4 True, many bike computers have a clock. I own two such computers. But the clocks tend to be inaccurate over the course of time. And it’s almost impossible to reset the clock without resetting everything (you figure they’d make it easy, as we have to change clocks twice a year), so I just don’t bother.

5 Unless you consider “creative” to mean “inaccurate”. Battery-powered quartz watches are more accurate than any mechanical watch. And you can be assured that a super-expensive watch is going to be mechanical.

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7 thoughts on “Of watches and minimalism

Add yours

  1. You know I’m ever focused on the things I bring into my own life. And I can say from my own perspective, you did this very intentionally, and are being honest about also just wanting another. One thing I saw about how you approached this, which differs from how I usually do things (albeit you are a self-proclaimed watch person, so you’ve been thinking about this for far longer than just the last few posts about it, which is where I am in your watch story): You already had the Waterbury – the pinnacle of what you reasonably aspired to own [my understanding]. You added the Weekender to augment your watch experience. You weren’t chasing after something the Waterbury didn’t provide. This is where I feel I have something to learn: You didn’t try to cheap out, then fix your mistakes with more. That’s not to say one can’t upgrade, and still enjoy the previous item. But the way I tend to go about it, I end up having to move up because I didn’t put enough thought into the initial purchase. I could go on, but probably should do so in my own blog 🙂 Thanks as always for sharing your thought process.

    -Wilson

    1. Thank you for the thoughts, Wilson. It’s true that I didn’t “cheap out” with my new Waterbury. It is probably better to save up for what you want and not settle for a less expensive version. But I have definitely cheaped out in the past. Sometimes it’s because I had little money and didn’t want to wait the year or three to save up for the nice version of something. Sometimes the cheaper version will be sufficient, as with some of the watches I have owned. I wouldn’t want to become the person who gets too hung up on having “the right thing” and waits years to save up for something, when “the not-as-right thing” would be good as well.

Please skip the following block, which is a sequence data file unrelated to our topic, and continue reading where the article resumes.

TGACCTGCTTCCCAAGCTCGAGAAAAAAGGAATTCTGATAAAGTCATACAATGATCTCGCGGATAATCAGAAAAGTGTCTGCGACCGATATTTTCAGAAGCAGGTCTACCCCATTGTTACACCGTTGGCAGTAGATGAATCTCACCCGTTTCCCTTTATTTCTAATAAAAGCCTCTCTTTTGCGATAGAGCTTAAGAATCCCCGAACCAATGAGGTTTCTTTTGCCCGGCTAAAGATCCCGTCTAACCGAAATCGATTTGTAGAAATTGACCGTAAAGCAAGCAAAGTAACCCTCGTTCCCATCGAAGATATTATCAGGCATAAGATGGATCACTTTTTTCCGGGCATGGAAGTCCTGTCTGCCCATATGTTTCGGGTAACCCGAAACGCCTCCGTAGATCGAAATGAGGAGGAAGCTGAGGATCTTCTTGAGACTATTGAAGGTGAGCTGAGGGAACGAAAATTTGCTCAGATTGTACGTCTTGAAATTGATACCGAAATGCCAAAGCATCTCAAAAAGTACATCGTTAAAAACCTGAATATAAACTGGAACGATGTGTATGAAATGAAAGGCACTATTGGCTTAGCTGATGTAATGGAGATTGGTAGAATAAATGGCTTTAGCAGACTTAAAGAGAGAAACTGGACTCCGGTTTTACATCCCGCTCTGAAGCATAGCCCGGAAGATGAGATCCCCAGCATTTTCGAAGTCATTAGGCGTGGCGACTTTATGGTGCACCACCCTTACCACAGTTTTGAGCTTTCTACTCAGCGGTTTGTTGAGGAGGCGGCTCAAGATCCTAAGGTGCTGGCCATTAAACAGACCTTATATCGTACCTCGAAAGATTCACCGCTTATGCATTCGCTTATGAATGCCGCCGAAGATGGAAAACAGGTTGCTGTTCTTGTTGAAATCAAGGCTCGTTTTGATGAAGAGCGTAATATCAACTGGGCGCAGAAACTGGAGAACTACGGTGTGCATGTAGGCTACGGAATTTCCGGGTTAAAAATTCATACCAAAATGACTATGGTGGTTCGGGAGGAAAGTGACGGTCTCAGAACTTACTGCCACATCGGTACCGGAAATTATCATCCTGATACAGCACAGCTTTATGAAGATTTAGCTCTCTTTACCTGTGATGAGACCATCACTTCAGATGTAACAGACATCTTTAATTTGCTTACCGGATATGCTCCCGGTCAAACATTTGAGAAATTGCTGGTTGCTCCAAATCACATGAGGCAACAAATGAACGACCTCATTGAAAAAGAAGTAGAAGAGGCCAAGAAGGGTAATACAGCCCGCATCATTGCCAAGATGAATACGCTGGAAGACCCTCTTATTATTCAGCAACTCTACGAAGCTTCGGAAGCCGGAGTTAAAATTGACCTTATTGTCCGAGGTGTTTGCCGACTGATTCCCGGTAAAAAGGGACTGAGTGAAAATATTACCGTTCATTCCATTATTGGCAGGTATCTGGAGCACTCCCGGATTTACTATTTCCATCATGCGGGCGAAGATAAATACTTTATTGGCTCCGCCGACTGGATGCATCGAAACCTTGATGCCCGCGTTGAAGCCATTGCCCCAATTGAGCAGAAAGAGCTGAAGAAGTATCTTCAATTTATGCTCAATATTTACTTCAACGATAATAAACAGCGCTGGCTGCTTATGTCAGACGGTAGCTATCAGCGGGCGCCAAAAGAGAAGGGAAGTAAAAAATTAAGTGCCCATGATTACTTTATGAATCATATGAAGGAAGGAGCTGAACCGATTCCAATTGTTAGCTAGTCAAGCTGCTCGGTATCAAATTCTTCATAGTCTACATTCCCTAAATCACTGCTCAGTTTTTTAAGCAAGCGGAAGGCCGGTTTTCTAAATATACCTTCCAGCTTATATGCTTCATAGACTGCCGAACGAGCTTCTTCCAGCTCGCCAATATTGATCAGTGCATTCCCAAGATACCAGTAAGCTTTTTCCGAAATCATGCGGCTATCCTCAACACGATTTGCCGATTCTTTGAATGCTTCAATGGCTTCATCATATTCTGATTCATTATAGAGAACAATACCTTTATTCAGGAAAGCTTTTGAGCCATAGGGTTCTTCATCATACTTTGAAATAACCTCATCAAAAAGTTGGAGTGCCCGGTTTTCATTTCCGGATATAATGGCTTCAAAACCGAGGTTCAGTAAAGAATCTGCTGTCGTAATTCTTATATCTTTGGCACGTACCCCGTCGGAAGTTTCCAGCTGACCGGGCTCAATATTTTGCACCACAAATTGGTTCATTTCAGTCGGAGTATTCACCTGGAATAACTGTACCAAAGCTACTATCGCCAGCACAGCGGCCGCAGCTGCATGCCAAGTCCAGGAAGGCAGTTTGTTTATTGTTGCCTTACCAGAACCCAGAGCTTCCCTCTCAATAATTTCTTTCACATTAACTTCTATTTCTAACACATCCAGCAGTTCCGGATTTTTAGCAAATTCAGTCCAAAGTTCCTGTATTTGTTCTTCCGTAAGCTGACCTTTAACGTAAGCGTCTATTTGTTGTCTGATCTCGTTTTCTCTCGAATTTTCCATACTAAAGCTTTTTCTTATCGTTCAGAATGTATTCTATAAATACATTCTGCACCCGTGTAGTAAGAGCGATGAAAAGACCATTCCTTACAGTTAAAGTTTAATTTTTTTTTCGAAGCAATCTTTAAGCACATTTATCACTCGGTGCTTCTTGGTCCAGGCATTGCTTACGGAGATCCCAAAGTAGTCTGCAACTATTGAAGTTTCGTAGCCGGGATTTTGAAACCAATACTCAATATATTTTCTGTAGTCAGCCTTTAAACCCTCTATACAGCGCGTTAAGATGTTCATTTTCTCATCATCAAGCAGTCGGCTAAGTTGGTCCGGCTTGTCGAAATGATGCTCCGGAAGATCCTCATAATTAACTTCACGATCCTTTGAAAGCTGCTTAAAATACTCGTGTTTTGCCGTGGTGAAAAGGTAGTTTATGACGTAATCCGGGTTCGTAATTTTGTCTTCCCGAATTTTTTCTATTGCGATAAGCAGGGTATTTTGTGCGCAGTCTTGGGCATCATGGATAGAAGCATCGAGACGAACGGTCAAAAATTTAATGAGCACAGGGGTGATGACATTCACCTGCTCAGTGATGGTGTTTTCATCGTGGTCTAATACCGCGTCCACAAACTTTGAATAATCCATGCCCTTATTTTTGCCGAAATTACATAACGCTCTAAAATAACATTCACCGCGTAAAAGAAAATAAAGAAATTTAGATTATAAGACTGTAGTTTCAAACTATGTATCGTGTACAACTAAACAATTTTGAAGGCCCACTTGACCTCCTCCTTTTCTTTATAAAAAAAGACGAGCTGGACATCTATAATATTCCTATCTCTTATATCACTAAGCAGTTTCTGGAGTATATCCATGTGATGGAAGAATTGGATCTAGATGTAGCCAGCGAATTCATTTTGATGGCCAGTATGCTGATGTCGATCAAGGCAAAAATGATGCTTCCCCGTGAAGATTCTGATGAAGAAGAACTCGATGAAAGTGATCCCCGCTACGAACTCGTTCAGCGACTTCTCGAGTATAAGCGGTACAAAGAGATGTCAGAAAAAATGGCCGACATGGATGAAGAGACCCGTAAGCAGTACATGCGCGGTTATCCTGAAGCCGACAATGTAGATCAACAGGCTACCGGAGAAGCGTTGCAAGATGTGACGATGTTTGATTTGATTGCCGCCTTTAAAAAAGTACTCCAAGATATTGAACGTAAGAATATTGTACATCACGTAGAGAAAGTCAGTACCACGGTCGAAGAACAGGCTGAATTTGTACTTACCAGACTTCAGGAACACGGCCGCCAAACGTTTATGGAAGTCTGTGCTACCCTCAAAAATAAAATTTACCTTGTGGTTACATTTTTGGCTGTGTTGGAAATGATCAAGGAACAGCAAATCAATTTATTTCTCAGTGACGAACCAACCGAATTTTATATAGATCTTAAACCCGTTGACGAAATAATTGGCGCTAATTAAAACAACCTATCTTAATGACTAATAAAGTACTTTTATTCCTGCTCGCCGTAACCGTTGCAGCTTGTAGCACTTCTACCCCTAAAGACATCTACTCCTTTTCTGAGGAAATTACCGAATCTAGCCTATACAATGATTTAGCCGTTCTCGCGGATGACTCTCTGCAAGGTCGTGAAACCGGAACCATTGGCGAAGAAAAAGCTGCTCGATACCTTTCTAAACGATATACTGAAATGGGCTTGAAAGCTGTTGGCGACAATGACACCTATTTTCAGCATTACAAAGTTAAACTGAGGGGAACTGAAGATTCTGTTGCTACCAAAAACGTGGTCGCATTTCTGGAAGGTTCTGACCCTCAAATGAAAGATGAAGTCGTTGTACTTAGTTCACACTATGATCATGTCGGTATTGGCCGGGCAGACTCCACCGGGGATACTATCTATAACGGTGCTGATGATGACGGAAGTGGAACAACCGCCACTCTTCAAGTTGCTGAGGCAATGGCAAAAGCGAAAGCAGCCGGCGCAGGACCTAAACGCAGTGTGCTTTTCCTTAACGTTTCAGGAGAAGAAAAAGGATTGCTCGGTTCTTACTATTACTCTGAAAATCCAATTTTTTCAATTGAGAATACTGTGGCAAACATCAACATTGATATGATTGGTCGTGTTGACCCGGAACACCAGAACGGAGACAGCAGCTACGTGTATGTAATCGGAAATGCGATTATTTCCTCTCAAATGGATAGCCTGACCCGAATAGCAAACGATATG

Case in point: There was a story in a bike magazine a few years back, where a college student decided to get a bike so they didn’t have to spend all their money on transit. But they had to have “the right bike” so they went custom and waited several years to get one. Then how were they getting around in the interim? And one can also spend a few hundred bucks on a campus bike while waiting for that custom. (Nevermind the fact that colleges are hotspots for bike theft…)

  2. Even the dumbest of mobile phones will tell the time, most will have an alarm,3 and most of us carry one in our pocket wherever we go. But I like the idea of having a watch on my wrist.

    Me too. But that’s what I think makes the Apple Watch so compelling. It has some of the features of my iPhone packed into the compact shape of a watch.

    1. I find smartphones enough of a distraction that I don’t want one on my wrist. I just want something that tells time, and maybe has a date. A chronograph could be a nice add-on, or things like temperature or a compass. But I don’t want the ability to access the internet.

      1. My Seiko tells time but that’s all it does. My Apple Watch is never a distraction. That’s a matter of discipline. But the Apple Watch is great at reminding me to stand when im so focused on work that I forget to stand. It tracks my exercise and blood glucose. If all I wanted was the time there is one on the computer, on the microwave, on the stove, on the smart thermostat. I think your Watch purchase is more than just about getting the time.